SPRINGFIELD, Mass. -- Flanked by Magic Johnson, Larry Bird and Bill Russell, David Stern entered the Naismith Memorial Basketball Hall of Fame promoting the NBA and deflecting attention from himself and his impact on the game of basketball and the league.
"I think the future is incredibly bright," the former commissioner said at the Springfield Symphony Hall on Friday night. "The reason I am here is because of thousands of people over the years who have done so much. The league is in spectacular shape going forward under the extraordinary leadership of Adam Silver."
Stern headlined a Hall of Fame class that included Alonzo Mourning, Mitch Richmond, Nolan Richardson, Gary Williams, Immaculata University's AIAW national championship teams of the early 1970s, Bob Leonard, Nat Clifton, Sarunas Marciulionis and Guy Rodgers.
Some of the game's biggest stars were on hand for the ceremony.
Stern oversaw the most successful period of the NBA's history and shepherded the league onto the global stage. He helped expand the game on the backbone of the NBA's star players, highlighted by the Dream Team's impact at the 1992 Olympics.
During his tenure, the NBA became one of the most popular leagues in the world and increased television revenue from $10 million per year to approximately $900 million per year.
As commissioner from 1984 until he stepped down in February, Stern helped the NBA expand from 23 to 30 teams. He implemented numerous rule changes and instituted an age limit for the NBA draft.
But to Johnson, perhaps Stern's greatest impact was off the court.
"David Stern not only changed my life but he also made HIV and AIDS acceptable around the world," Johnson said in an interview on NBA TV. "He should really be winning a Nobel Peace Prize for what he did in terms of teaching people and educating people and the sports world and the world all at the same time when you think about Orlando, the All-Star Game, and from there the Dream Team and the Olympics. But also how he stepped up front and he didn't waver and said, 'Hey, I am going to support Magic Johnson and this league is going to support Magic Johnson.'
"He will go down as the greatest commissioner in sports history," Johnson later added. "But he will also go down as the man who changed the face of HIV and AIDS and made it acceptable around the world, and you can embrace people, you can talk about it openly and not behind closed doors anymore."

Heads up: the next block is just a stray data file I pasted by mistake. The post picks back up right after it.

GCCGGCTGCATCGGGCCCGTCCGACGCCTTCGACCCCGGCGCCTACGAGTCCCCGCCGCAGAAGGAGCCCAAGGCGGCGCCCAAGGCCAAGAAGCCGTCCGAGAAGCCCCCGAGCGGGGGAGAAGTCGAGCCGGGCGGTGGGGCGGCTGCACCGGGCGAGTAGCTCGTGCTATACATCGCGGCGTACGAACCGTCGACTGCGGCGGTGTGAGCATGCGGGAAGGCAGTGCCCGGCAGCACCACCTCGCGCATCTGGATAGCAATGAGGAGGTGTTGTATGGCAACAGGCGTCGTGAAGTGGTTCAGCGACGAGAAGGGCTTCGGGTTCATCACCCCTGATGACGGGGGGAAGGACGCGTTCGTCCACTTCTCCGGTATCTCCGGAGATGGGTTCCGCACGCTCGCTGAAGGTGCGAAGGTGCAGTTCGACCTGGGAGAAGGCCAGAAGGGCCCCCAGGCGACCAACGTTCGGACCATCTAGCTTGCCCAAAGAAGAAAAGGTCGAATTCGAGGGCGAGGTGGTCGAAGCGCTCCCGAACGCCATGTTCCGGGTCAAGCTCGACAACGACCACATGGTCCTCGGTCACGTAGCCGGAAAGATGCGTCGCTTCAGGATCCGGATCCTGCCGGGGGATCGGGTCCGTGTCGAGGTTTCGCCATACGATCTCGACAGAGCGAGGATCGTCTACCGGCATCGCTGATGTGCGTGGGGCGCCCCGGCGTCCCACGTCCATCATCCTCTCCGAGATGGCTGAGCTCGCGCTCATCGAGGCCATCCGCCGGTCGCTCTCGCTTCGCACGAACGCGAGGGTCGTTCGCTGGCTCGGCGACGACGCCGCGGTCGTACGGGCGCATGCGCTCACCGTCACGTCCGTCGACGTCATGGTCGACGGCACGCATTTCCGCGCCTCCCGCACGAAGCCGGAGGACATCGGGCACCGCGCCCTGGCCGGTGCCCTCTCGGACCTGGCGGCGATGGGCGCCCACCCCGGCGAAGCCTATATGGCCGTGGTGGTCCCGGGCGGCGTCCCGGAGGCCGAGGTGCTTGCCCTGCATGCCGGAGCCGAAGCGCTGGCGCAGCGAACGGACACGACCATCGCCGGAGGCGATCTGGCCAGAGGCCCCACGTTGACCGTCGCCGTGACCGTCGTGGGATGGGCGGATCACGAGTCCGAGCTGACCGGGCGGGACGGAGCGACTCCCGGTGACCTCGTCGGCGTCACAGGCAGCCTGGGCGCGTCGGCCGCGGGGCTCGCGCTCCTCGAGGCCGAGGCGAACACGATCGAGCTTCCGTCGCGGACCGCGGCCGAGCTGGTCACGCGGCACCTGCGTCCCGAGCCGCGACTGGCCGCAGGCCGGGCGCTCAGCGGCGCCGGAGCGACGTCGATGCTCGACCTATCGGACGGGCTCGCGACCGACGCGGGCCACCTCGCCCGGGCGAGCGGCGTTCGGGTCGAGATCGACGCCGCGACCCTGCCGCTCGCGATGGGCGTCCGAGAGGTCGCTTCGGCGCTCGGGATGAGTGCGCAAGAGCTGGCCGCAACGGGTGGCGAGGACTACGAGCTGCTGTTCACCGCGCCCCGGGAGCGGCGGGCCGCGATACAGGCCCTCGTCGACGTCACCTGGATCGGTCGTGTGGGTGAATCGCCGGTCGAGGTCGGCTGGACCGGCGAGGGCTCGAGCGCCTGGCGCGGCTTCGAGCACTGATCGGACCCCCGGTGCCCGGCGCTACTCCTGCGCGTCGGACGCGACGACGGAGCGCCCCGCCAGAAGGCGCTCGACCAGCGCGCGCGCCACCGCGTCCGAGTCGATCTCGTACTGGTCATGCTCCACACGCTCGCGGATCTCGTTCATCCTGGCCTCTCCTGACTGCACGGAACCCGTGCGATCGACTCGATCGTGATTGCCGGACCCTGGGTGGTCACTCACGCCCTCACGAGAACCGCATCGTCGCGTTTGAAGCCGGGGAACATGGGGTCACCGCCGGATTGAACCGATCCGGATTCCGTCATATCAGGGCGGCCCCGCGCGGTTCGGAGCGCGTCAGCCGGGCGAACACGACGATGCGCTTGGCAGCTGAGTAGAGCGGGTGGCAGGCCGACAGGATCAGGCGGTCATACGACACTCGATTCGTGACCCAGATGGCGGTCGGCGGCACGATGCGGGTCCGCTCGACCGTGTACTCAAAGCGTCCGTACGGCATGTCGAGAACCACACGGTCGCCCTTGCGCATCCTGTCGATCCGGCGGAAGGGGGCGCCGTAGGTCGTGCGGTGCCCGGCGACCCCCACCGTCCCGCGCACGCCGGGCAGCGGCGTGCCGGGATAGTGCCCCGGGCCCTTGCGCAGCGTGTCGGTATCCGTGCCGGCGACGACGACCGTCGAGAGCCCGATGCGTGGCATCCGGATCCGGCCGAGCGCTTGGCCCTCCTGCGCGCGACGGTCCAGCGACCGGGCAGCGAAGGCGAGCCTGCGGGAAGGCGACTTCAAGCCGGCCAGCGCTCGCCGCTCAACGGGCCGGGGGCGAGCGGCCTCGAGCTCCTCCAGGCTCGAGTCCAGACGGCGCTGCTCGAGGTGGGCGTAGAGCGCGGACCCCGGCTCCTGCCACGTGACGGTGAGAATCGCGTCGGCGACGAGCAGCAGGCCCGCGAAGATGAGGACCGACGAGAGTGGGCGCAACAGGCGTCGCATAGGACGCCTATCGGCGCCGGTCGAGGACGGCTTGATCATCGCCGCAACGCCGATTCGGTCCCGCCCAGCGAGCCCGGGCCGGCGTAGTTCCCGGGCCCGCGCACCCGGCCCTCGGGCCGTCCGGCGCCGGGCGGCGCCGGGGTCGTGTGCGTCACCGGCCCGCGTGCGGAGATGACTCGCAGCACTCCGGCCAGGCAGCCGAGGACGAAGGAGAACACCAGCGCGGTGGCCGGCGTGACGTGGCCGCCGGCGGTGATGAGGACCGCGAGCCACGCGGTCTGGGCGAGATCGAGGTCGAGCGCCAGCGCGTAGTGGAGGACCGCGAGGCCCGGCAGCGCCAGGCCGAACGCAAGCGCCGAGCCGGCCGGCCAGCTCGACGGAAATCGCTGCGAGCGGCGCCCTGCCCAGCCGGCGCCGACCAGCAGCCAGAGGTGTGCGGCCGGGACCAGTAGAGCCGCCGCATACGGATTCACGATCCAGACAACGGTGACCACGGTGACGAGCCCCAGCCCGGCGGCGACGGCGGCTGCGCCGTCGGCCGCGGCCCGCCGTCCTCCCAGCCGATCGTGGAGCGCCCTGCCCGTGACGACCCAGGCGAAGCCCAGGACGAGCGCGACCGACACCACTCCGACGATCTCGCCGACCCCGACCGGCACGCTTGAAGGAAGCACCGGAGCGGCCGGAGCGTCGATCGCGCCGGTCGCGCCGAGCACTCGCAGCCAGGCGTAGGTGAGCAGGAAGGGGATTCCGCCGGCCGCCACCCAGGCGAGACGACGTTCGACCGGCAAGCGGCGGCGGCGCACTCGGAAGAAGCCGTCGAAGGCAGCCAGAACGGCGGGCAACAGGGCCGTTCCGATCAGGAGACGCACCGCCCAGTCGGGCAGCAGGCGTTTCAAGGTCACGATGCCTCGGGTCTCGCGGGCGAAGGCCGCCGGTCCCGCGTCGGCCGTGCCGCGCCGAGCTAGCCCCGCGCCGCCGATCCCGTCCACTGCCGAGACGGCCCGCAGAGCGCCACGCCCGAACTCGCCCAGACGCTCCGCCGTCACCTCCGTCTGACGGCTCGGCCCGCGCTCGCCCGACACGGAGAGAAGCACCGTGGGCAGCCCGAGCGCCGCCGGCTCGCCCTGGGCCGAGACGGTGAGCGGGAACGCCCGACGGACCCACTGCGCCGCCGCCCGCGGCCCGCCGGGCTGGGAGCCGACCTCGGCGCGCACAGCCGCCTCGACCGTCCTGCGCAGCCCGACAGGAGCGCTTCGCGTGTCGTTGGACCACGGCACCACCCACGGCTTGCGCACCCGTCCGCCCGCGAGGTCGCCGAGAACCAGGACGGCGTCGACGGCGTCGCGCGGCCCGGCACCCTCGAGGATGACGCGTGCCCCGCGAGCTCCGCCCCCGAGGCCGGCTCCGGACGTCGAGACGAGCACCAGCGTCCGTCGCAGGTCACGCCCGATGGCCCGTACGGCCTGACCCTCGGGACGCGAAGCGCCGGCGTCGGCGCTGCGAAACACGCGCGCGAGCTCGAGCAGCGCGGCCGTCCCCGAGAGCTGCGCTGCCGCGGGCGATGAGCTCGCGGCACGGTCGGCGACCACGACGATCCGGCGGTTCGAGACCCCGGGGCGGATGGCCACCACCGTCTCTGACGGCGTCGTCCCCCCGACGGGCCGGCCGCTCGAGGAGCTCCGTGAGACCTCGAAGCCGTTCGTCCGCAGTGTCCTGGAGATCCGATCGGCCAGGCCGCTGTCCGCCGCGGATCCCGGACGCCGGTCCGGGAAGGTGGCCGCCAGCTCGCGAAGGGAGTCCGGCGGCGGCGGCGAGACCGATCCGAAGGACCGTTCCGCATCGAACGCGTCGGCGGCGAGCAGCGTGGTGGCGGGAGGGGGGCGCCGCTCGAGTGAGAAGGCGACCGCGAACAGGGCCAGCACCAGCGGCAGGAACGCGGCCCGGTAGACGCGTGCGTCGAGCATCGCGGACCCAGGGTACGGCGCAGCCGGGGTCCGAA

The night opened with Richmond talking about being a part of Golden State's memorable trio of "RUN TMC" with Chris Mullin and Tim Hardaway before being traded to Sacramento, where he enjoyed some of his finest moments.
Richardson, the former Arkansas coach, delivered the most entertaining speech, captivating the audience full of basketball dignitaries for close to 30 minutes with his storytelling and beaming personality.
"I was about 10 years of age, and my grandfather said, 'Son, you got to believe,'" Richardson said. "And he's got some preacher in him, and you can tell I got a little bit in me. He said, 'Whatever you do, you got to believe.'"
"I can say Larry Bird, oh, I am a fraternity brother," Richardson later added. "Magic? Oh man, we can rub elbows."
Mourning opened his induction by giving sort of a shout-out to longtime Knicks adversary Jeff Van Gundy.
"You know, watching that video up there," Mourning said after watching a Hall of Fame highlight video of his career. "I tell you, it's good to be remembered for more than just dragging Jeff Van Gundy around on my leg. ... Sorry about that Jeff. Those Knicks-Heat games got pretty intense back in the day."
The longtime Heat center delivered perhaps the most inspirational speech of the night, talking about all the obstacles he had to overcome -- the biggest being a life-threatening kidney disease that required a kidney transplant from his cousin Jason Cooper in 2003.
"I am not supposed to be on this stage considering what life threw at me," said Mourning, a seven-time All-Star and two-time defensive player of the year. "The only reason I am here and the only reason I am on this stage, the only reason I did survive, is because of God's grace and also other people's contributions.
"Those individuals and influences in my life gave me the greatest gift possible -- it gave me a piece of themselves to a kid from Virginia," Mourning added before choking up. "They gave a piece of themselves to a kid from Virginia who didn't understand how important selflessness truly was until it saved his life."
Stern was the last inductee to speak, and was accompanied by Johnson, Bird, Russell, Bob Lanier and former deputy commissioner Russ Granik on the stage. Michael Jordan, Johnson, Bird, Russell, Kobe Bryant and LeBron James were among the many stars who were featured in a highlight video talking about all the accomplishments Stern helped the NBA reach.
Stern told stories of each man who was on stage with him and what each individual meant to his career and the NBA. He kept his induction speech short, and thanked his wife and his family. He also talked glowingly of the state of the game, its impact globally, and the NBA's initiatives in communities and values all over the world.
"You got to love the game, and everything that we do is always about the game," said Stern, who has been giving lectures and talks around the country. "In China, we had a guide that told us she was a big fan of the red oxen. She was corrected; she meant Bulls.
"It is always about the game. And we have wonderfully articulated our values together. We go around the world and talk about exercise and fitness and good health. We enroll a million Indian children into junior NBA and junior WNBA because we teach them about discipline, about hard work, about sacrifice, teamwork and about a sense of confidence that comes from accomplishing something. It is absolutely incredible but it is always about the game."